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Using Magic to check and veto modifications to SVs

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Paul "LeoNerd" Evans
August 18, 2023 19:41
Using Magic to check and veto modifications to SVs
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I feel the need to add a new function to the magic structure, in order
to implement a whole category of feature that currently is not
possible. But the more I stare at it, the more I don't have a good feel
for how it might work. So maybe folks here can help?

Currently, regular scalar magic has two main functions of interest - the
`get` function, and the `set` function. The `get` function is invoked
early during a read access on a scalar, and can put whatever result it
likes into the SV, making reads appear to have whatever value it
dreamed up. The `set` function is invoked late during a write access on
the scalar, and is simply informed "by the way this is your new value,
deal with it".

The problem for me with `set` magic is that it applies very late. The
value has already been assigned into the SV, we're just being told it
happened. So a simple application of this magic isn't good enough to
veto modification of the SV. It's too late, it's already been done.

I've been attempting to use magic on scalar variables in order to
implement constraint checking - two examples being in these two modules

The approach I take in both modules above is to store a shadow copy of
the value each time a successful `set` operation happens. Then if I
want to veto a value after a `set`, I can copy that previous known-good
value back into it (taking care not to invoke `set` magic a second
time). From a user perspective it works fine, though it's a tiny bit
slow and has unfortunate consequences in cornercases like using
is_refcount() tests or getting Devel::MAT to track down object
references. Those extra references are seen as extra copies of data
floating about the place, upsetting refcount expectations, and so on.

An alternative approach would be to implement these much like a tied
scalar would; wherein the tied SV itself is only the "interface" onto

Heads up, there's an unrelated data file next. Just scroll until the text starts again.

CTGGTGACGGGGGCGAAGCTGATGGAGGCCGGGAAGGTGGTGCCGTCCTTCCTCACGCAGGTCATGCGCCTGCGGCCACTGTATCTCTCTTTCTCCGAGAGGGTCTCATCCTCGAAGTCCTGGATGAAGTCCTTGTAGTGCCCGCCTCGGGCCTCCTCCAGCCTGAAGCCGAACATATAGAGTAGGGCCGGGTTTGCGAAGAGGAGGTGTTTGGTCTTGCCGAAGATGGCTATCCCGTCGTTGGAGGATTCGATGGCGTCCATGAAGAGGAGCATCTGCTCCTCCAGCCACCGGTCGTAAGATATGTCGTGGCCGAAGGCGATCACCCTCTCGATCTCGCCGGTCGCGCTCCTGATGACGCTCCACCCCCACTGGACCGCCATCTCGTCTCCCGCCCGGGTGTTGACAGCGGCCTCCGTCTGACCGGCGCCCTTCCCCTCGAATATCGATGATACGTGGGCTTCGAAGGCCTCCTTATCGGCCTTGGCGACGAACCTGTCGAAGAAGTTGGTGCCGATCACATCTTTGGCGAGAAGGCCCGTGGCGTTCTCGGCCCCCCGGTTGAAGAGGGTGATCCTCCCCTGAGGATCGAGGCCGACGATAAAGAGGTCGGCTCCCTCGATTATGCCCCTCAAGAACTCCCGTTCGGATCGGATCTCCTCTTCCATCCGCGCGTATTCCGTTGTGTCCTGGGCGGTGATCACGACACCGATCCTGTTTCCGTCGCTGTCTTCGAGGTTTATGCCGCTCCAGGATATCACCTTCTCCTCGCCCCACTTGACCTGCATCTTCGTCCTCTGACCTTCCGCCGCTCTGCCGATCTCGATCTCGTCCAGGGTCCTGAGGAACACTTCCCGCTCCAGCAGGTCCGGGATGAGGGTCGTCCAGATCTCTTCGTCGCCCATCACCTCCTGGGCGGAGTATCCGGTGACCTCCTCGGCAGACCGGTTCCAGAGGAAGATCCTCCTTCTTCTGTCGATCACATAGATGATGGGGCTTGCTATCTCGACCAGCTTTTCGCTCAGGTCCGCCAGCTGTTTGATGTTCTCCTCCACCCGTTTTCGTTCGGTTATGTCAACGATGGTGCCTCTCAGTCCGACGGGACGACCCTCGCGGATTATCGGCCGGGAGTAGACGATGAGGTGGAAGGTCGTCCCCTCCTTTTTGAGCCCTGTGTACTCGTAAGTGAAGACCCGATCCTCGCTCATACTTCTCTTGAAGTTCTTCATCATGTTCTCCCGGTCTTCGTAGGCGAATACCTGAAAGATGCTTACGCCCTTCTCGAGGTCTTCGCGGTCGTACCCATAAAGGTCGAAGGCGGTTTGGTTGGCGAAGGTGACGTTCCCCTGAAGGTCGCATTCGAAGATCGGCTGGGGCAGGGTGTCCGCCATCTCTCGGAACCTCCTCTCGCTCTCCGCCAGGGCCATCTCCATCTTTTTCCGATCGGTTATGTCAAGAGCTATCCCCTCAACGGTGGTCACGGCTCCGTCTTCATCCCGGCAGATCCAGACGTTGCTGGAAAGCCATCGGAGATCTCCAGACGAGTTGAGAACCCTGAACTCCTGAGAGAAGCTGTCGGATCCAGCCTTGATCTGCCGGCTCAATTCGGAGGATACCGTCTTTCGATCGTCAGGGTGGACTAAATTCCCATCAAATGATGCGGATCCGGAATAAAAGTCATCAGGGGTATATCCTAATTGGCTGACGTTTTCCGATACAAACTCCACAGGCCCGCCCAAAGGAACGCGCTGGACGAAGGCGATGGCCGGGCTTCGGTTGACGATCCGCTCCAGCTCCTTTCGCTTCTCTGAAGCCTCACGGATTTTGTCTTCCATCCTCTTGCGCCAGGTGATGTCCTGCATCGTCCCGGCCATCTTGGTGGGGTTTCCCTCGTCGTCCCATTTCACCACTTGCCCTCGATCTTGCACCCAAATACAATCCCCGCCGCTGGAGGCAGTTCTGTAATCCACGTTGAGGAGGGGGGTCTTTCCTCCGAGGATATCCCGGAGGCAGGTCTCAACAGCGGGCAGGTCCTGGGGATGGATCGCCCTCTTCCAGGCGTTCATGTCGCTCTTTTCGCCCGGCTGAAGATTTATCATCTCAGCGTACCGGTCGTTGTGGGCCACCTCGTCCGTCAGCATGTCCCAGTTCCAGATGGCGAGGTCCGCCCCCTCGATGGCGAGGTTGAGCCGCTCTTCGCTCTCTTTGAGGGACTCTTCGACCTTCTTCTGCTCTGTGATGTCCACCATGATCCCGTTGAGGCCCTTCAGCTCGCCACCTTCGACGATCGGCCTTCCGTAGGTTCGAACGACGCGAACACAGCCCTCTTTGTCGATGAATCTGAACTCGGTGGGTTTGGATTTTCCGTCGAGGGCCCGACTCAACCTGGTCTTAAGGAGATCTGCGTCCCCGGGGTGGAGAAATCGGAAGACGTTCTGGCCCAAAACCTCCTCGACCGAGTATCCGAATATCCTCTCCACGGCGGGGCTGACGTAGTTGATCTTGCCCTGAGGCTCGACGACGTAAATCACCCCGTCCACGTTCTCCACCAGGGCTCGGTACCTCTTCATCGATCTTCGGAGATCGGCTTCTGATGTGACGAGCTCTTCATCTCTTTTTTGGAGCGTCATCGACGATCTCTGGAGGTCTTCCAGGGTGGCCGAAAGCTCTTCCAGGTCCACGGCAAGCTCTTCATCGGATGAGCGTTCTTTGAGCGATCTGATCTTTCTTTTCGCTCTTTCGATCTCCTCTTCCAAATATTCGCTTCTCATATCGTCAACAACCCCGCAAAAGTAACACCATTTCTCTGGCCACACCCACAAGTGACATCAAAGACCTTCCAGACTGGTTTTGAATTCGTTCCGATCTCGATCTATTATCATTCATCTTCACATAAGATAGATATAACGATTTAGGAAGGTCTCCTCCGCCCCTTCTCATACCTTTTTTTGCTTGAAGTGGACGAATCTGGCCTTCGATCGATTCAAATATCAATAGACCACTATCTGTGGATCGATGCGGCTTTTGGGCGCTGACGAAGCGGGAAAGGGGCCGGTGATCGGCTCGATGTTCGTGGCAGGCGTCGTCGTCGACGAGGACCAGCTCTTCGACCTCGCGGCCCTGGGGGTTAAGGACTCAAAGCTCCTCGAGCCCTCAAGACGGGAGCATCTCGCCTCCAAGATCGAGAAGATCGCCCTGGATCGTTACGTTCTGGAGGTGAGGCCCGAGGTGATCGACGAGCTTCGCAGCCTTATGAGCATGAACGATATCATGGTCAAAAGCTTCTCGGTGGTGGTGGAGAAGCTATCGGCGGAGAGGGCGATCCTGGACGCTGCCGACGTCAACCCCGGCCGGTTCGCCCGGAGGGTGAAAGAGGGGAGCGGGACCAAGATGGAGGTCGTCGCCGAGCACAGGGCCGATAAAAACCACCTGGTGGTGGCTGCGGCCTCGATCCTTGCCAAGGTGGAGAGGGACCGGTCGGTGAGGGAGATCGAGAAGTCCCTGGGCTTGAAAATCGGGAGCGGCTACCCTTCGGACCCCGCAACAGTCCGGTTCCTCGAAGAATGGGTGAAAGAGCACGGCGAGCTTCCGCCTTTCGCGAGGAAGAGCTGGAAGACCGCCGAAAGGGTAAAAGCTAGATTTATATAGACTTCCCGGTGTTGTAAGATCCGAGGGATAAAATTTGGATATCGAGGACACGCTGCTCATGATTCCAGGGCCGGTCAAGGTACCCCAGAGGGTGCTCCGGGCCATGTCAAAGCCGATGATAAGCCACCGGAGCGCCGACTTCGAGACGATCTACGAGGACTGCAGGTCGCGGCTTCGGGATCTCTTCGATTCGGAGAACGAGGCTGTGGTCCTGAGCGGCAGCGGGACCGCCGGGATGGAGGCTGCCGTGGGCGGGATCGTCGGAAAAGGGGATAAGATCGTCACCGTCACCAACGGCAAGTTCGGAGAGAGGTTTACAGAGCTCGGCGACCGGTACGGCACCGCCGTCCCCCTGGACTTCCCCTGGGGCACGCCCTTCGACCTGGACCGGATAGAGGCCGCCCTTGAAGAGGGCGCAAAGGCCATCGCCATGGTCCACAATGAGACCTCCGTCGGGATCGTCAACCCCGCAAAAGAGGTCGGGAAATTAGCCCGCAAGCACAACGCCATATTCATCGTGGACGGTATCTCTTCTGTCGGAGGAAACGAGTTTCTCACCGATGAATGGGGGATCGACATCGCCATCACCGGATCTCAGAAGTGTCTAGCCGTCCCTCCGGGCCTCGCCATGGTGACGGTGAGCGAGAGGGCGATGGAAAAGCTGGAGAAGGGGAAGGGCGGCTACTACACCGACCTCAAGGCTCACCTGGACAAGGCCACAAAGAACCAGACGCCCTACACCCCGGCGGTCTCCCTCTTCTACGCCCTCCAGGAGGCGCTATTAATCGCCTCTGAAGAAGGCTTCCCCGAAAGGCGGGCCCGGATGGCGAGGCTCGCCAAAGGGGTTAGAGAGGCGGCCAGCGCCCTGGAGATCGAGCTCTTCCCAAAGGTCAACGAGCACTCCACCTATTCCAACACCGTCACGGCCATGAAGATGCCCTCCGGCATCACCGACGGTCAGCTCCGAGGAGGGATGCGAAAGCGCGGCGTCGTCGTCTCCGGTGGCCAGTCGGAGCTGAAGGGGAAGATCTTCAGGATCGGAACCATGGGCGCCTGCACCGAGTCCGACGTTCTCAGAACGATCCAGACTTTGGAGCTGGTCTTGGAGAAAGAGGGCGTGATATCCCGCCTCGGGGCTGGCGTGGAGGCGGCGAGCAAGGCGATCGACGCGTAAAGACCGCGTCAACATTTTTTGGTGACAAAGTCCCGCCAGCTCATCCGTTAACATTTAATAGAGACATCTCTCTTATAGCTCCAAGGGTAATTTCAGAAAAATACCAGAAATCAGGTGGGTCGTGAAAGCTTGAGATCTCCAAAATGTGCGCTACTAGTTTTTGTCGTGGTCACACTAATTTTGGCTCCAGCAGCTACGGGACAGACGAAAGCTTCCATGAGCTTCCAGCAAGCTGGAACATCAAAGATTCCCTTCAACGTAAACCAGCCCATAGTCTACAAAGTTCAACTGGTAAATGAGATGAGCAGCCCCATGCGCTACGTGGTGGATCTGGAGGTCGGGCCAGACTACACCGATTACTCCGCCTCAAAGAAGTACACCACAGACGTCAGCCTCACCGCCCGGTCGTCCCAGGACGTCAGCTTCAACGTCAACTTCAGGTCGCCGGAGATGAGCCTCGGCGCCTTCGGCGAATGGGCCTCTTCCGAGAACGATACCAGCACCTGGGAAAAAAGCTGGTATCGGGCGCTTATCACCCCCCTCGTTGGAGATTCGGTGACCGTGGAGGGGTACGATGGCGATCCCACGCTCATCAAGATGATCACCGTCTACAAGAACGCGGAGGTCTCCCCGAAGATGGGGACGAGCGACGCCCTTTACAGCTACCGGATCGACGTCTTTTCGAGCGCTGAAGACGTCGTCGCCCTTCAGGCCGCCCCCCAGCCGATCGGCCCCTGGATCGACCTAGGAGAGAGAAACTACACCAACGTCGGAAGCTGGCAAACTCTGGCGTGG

some different storage elsewhere, and at `set` time we copy accepted
values, remembering to clear out the interface SV in the meantime. A
downside of that approach is that now you have to implement `get` magic
too, because the magical SV itself isn't the real storage of the data.
This would slow down read accesses, and I feel would be an annoying
cost to pay for what I intended to be a commonly-used attribute. Most
object fields get read from far more often than they get written to, so
it would be nice for reads to remain as fast as possible.

I'd therefore started to think about adding a new function to the magic
vtable that can look at the proposed new value for assignments before
the modification is actually made, allowing it to veto the new value if
it didn't like it.

Annoyingly, I don't currently have a good feel for what the interface
should look like. As the magic (target) SV itself hasn't yet been
modified, it would need to take the source value too, so perhaps its
signature would be something of the form

  int (*svt_check) (pTHX_ SV *sv, MAGIC *mg, const SV *srcsv);

Invoking this from sv_setsv() and friends would then be quite easy. An
as-yet unanswered question is how on earth do any other SV-modifying
functions interact with this. When calling something like sv_setiv()
there isn't a "source SV" to pass in. As `check` magic might be
relatively rare, maybe we'd create a temporary SV containing the
proposed new value to pass in instead? But that's starting to sound
like it would still get quite expensive, and maybe the whole idea is

Does anyone else have any ideas? Some way to go about checking
potential values to be assigned into SVs and vetoing ones we don't like
the look of, ideally without interrupting the read path at all..?

Paul "LeoNerd" Evans      |  |

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